I am therefore delighted that my noble friend secured this debate. I endorse the arguments that he has advanced. I welcome the comments that the previous speaker made and I trust that the Minister will pay due regard to the observations of my noble friend Lord Mason of Barnsley. He and my noble friends, who have long experience of the coalfields and a great deal of contact with the mining industry, recognise that thousands have already passed on as a result of such diseases. We recognise that many with those diseases will die—at an age far below that hoped for by people who have followed more salubrious occupations. I trust that my noble friend will ensure that the message from the Chamber will inject an even greater note of urgency into the present Administration.

I have another point which I hope that my noble friend will address. No one begrudges a proper payment to those who have given legal advice and assistance. That is right and proper. However, there are some—perhaps they are qualified lawyers; perhaps they are not—who seek to ensure that they get an unfair share of whatever benefit former miners receive. There needs to be some advice about the cowboys on the fringe of this activity who are seeking to get their hands on money without having undergone the long experience underground or the debilitating effects of such diseases. Appropriate words could well be said. If my noble friend can tell the House the Department of Trade and Industry's estimate of the cost already incurred in meeting those fees, I am sure the House will be obliged and perhaps surprised.

I should like to think that the message will get through and that the anxiety, disease, distress, discomfort and the fact that life expectancy is low will bring about the early resolution of the problem. It certainly ought to be resolved.

11.31 p.m.

Lord McNair

My Lords, I too am grateful to the noble Lord, Lord Lofthouse of Pontefract, for tabling this Unstarred Question. I feel humble to be speaking in a debate in which miners and former miners and those who have had close contact with the mining industry have spoken. However, this gives me another opportunity to raise the case of my friend, Mr. Dynfor Owen, to whom I referred in my supplementary question to a Starred Question on 11th May this year. I do so, not to have a response to that particular case, but as a peg on which to hang a more general question.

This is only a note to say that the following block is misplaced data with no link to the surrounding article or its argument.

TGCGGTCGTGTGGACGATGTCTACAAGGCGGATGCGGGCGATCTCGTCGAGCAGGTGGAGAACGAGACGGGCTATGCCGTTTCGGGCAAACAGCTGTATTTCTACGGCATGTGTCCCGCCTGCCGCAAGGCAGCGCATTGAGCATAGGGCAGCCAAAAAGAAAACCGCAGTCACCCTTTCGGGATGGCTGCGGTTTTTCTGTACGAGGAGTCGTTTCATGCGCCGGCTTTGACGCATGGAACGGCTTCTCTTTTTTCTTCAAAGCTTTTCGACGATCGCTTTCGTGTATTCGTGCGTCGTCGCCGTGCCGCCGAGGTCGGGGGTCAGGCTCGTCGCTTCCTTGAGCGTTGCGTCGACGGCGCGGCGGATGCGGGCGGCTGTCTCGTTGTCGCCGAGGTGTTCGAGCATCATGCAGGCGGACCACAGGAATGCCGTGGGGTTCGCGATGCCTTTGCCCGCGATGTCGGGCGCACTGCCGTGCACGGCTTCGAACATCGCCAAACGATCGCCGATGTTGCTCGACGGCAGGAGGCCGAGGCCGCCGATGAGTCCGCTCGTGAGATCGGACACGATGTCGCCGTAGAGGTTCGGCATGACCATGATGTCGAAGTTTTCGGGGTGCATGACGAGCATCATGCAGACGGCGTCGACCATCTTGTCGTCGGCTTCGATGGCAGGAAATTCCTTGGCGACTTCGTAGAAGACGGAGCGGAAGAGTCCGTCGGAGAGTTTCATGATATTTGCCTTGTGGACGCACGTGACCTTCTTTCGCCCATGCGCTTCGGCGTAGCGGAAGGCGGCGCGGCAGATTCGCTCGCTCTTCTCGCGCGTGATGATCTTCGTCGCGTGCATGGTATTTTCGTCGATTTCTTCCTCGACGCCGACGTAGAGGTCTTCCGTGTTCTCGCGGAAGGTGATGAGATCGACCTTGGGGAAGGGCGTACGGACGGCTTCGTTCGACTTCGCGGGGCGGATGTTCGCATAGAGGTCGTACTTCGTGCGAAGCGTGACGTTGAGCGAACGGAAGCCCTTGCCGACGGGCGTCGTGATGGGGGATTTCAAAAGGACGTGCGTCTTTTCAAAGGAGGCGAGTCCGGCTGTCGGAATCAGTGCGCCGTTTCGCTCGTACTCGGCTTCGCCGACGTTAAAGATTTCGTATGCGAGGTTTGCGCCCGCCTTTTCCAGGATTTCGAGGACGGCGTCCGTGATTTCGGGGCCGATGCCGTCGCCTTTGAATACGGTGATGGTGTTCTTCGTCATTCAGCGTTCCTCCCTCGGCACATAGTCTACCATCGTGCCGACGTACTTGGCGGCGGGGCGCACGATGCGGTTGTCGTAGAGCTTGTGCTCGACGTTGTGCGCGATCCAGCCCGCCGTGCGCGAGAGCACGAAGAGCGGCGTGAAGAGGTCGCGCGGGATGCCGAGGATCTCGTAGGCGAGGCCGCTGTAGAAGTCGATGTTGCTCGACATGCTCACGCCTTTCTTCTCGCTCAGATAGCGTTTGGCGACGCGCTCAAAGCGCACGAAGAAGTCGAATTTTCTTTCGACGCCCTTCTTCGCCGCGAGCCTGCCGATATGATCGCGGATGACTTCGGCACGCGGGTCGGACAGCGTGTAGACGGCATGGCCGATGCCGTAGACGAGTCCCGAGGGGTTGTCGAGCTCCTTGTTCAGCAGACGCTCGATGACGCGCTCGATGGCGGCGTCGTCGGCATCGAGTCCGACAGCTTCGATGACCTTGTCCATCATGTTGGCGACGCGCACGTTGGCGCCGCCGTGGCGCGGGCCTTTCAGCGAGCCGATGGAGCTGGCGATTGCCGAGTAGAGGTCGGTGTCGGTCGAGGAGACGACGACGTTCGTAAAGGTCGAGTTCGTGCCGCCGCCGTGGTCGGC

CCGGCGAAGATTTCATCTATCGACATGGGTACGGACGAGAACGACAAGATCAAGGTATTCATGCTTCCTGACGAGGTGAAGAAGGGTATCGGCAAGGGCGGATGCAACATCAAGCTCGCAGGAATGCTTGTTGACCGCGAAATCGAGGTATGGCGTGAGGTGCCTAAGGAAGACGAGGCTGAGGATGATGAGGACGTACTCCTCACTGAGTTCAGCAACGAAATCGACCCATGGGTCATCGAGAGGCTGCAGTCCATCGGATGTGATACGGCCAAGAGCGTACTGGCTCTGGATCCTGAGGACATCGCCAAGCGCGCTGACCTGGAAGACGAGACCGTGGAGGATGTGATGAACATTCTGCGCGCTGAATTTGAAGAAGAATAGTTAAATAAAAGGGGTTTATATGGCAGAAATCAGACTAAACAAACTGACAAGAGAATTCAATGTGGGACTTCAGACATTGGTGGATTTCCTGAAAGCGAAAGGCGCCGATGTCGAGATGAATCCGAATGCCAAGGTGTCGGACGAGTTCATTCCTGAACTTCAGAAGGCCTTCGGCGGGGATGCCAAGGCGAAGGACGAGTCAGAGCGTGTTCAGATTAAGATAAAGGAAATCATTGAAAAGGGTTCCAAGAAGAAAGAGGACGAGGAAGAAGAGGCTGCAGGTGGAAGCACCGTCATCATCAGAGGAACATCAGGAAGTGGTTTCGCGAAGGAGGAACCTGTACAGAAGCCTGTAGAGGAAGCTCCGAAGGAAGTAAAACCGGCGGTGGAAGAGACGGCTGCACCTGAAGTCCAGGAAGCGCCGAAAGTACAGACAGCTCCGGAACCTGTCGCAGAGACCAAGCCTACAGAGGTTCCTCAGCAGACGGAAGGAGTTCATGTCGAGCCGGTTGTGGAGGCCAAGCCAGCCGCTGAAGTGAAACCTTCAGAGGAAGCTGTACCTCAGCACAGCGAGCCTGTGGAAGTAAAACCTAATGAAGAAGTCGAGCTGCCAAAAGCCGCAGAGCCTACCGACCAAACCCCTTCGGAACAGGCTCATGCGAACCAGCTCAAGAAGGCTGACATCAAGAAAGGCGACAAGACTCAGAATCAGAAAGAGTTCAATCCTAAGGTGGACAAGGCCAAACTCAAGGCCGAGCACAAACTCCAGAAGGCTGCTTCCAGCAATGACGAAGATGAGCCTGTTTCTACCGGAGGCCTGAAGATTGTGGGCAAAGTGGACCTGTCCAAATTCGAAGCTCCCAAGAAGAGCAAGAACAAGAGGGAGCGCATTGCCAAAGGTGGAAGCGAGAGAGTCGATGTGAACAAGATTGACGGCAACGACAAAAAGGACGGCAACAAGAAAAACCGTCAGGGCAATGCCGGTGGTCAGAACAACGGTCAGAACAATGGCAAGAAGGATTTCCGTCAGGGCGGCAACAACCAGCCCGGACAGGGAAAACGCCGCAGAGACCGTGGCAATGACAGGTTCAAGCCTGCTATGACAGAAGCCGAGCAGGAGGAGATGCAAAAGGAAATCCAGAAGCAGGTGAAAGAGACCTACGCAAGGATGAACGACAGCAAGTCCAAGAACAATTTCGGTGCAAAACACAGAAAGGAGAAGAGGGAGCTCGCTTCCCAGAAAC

The point that I made then, rather hurriedly and probably not very well, was that in the coalfield of South Wales—uniquely, I believe, in the United Kingdom—the coal is contained within or behind silica rock. I confess that I have never been down a coal-mine. I regret that, and I regret that it may be too late to do so. Mr. Owen spent 25 years of his working life in the mines of South Wales. He did not seek or have any of the jobs that were considered soft options. He was literally at the coal-face. He was drilling and setting charges. He and his friends worked a lot of the time in a cloud of silica dust.

In the mid-1950s, the coal board introduced hollow drills, which had a jet of water through the centre. The idea of that innovation was that the jet of water would prevent the dust which was so unpleasant, but which was not known at that time to be such a health hazard. As sometimes happens with technology, the hoped-for improvement did not materialise. The new drill bits clogged and Mr. Owen and his colleagues carried on working in clouds of silica dust.

As time went on, he and his friends found that they were unable to continue working. I believe that he is now the only one left alive at approximately 60 years-old. He has alleged difficulties with the administration of the X-rays that he has had. There seems to be a problem with the definitions used for assessing disability. It appears that there is a very severe form of lung disease which does not show up on an X-ray. I am sure that other noble Lords who are participating in this debate will know more about that than I do. However, I wonder whether, despite having all that money available, the authorities are perhaps keen to wait and to pay a lesser sum to the widow following an autopsy rather than a larger sum to the person concerned before he passes on.

I have taken a little while to paint a picture of the service that Mr. Owen, his colleagues and all other coalminers have given to this country, reaching back to the dawn of our industrial greatness. Will the Minister reassure me, the House and the former miners of South Wales that miners who suffer from silicosis—damage from silica dust—will receive the same treatment in respect of compensation for injury sustained from their working conditions as miners who suffer from pneumoconiosis. There is no excuse for treating them less well. It has been difficult enough to secure the degree and scope of compensation that we have achieved so far.

The changes and reductions in the coal industry which have affected the miners of South Wales and other areas so powerfully give a poignancy to the plight of their number who still survive with varying degrees of disability. I am delighted to hear that there is money available. I am concerned about the administrative delays which will probably make these payments too late for a lot of the miners. Surely it would be honourable to treat more generously those who have given their working lives and their health in the service of their country and their fellow countrymen?